The next four songs come from The Hip's 1996 album Trouble At The Henhouse with the last of the four songs being "Ahead By A Century" where the very last line of the song is "And disappointing you is getting me down", it was almost like Gord was beating himself up for letting us down cause of his illness, that line really stung and had me tearing up big time. That was the last song til encore time, but before the encore the band left the stage except for Gord Downie who stood in the middle of the stage and just soaked in all the admiration from the audience, looking around nodding to the crowd, you could see he had tears in his eyes too, now there wasn't a dry eyes in the place. That was some raw emotion. What also struck me during the show was the other band members almost looking sad as they played like they know as well that this is it, the last ever tour by the band that they have all been in since 1984.

For the encore the band did three songs from the Day For Night album. Starting with "Greasy Jungle" a great rocker, it's funny through out the whole show I was rocking away but at the same time had tears rolling from eyes. Next was the song "Scared" another tough song when you really listen tot he lyrics, and Gord sang it with such passion. Try out these lyrics and tell me this don't hit home when sung by someone that is fighting brain cancer...

If you can make me scared, if that's what you do
If I'm unclear, can I get out of this thing with me and you
If you feel scared, and a bit confused
I got to say, this sounds a little beyond anything I'm used to


They closed out the first encore with the haunting song "Grace, Too" which has always been a song that I have loved, and when Gord sang the verse...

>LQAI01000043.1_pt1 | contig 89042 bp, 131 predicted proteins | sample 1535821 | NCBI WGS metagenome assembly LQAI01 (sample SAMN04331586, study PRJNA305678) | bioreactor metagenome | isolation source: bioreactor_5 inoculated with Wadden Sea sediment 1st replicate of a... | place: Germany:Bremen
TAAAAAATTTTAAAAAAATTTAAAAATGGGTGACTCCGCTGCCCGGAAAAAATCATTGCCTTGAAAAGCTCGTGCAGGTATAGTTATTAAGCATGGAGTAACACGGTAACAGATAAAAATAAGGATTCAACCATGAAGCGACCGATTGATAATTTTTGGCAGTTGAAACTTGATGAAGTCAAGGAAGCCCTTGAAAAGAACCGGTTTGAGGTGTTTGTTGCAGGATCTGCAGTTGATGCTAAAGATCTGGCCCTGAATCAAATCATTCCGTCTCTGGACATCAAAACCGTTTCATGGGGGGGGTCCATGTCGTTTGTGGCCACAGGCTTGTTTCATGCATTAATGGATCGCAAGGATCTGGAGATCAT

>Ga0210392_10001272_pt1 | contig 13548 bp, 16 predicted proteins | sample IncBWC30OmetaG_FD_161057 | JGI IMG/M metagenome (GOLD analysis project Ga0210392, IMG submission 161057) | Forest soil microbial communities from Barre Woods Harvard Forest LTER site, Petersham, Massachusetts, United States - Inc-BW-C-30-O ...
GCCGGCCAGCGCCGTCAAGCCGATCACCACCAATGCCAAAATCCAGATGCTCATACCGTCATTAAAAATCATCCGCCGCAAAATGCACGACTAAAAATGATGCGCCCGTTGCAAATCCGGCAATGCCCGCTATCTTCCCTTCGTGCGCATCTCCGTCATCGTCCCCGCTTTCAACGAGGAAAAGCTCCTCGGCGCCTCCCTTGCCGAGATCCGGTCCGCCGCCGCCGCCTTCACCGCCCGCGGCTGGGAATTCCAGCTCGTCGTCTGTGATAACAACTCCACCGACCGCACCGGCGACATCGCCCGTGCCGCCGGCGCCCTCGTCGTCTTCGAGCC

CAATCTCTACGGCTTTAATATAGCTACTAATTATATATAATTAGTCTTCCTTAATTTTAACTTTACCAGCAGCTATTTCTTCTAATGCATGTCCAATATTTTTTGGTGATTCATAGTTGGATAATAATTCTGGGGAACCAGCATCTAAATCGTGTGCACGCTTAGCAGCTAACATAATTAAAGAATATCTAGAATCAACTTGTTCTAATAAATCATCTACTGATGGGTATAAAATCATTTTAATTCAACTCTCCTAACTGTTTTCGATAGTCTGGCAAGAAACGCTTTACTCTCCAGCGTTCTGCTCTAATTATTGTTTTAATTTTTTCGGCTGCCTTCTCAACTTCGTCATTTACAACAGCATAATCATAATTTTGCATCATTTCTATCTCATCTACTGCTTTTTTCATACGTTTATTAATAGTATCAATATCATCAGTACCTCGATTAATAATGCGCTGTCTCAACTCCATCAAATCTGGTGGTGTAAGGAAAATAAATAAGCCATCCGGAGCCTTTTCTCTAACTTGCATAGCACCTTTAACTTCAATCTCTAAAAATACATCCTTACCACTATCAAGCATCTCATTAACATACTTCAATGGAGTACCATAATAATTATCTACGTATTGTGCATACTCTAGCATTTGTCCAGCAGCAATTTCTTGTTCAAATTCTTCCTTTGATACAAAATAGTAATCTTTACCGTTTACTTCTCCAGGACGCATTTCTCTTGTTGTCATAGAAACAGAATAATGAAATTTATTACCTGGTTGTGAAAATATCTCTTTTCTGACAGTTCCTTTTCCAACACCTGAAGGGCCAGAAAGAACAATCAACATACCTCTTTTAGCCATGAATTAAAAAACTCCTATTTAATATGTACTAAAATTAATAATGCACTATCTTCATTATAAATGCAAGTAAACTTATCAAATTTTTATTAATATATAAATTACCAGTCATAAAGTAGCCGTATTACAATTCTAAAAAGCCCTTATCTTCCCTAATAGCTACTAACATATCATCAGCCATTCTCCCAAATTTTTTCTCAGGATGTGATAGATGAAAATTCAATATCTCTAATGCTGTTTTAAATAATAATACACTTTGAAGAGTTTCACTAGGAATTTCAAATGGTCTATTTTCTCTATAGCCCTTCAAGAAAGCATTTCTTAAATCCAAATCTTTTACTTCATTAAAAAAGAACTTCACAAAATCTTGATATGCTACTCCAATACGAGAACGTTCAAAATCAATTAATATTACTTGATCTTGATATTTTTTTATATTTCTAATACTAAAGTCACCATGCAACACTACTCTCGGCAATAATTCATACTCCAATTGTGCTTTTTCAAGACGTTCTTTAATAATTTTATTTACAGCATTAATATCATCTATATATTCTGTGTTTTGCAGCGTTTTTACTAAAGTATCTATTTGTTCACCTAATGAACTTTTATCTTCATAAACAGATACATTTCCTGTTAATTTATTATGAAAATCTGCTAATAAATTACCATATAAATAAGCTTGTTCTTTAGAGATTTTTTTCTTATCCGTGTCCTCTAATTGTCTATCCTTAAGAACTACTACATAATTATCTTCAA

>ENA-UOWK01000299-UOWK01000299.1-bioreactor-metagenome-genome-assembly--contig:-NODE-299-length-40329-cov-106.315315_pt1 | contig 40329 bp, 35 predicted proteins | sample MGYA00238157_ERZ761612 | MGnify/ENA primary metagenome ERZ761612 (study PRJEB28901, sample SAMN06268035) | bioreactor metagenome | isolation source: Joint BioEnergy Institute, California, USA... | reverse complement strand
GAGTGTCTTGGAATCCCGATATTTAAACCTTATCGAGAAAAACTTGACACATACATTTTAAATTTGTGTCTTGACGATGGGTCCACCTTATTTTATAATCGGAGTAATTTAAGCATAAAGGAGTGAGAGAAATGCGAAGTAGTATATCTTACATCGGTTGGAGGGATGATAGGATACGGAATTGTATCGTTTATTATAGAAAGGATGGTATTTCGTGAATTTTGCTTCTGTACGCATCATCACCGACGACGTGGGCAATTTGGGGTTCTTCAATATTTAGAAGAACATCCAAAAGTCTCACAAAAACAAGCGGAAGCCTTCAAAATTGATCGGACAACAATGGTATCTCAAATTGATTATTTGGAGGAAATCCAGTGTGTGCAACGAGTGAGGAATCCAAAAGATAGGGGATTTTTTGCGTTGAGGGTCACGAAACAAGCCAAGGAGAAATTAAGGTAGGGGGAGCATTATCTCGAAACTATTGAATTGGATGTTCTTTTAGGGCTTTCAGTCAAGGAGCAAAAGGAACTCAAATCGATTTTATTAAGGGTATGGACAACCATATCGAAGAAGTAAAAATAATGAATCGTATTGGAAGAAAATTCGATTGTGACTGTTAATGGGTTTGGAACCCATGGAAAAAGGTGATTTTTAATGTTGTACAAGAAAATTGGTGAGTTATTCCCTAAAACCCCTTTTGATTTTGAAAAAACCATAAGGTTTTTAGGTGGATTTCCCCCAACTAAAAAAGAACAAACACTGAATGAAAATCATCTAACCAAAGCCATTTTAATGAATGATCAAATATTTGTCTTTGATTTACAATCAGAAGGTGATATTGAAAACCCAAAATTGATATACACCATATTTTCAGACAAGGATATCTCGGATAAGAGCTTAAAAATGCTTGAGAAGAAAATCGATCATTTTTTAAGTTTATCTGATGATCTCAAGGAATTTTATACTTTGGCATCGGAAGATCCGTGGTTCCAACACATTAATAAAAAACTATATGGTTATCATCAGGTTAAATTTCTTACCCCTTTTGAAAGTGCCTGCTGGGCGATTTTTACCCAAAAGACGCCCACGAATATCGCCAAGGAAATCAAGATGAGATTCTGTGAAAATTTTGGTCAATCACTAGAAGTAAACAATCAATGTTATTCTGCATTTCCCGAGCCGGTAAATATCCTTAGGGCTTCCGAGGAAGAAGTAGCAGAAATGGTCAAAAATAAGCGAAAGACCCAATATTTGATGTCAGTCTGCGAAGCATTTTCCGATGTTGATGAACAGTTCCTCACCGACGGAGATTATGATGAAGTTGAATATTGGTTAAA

The secret rules of engagement are hard to endorse
When the appearance of conflict meets the appearance of force
But I can guarantee, there'll be no knock on the door
I'm total pro here, that's what I'm here for


you certainly got that right Mr. Downie you are a pro.

The band came out for a second encore playing two songs from the Phantom Power album. Before they started Gord spoke, one of the few times he actually said anything to the audience saying the first time we played Edmonton we played to six people, now look at us, two nights, thank you to each and everyone of you, in which the crowd cheered loudly chanting Gordie, Gordie again and thanking him and the band for all the great music and live performances they have done over the years. The first song of the second encore was a song called "Fireworks" where the first verse has some great hockey references...

If there's a goal that everyone remembers
It was back in old seventy two
We all squeezed the stick and we all pulled the trigger
And all I remember is sitting beside you

You said you didn't give a fuck about hockey
And I never saw someone say that before
You held my hand and we walked home the long way
You were loosening my grip on Bobby Orr


Brilliant writing. And the last song I will ever see The Tragically Hip perform in person was "Bobcaygeon".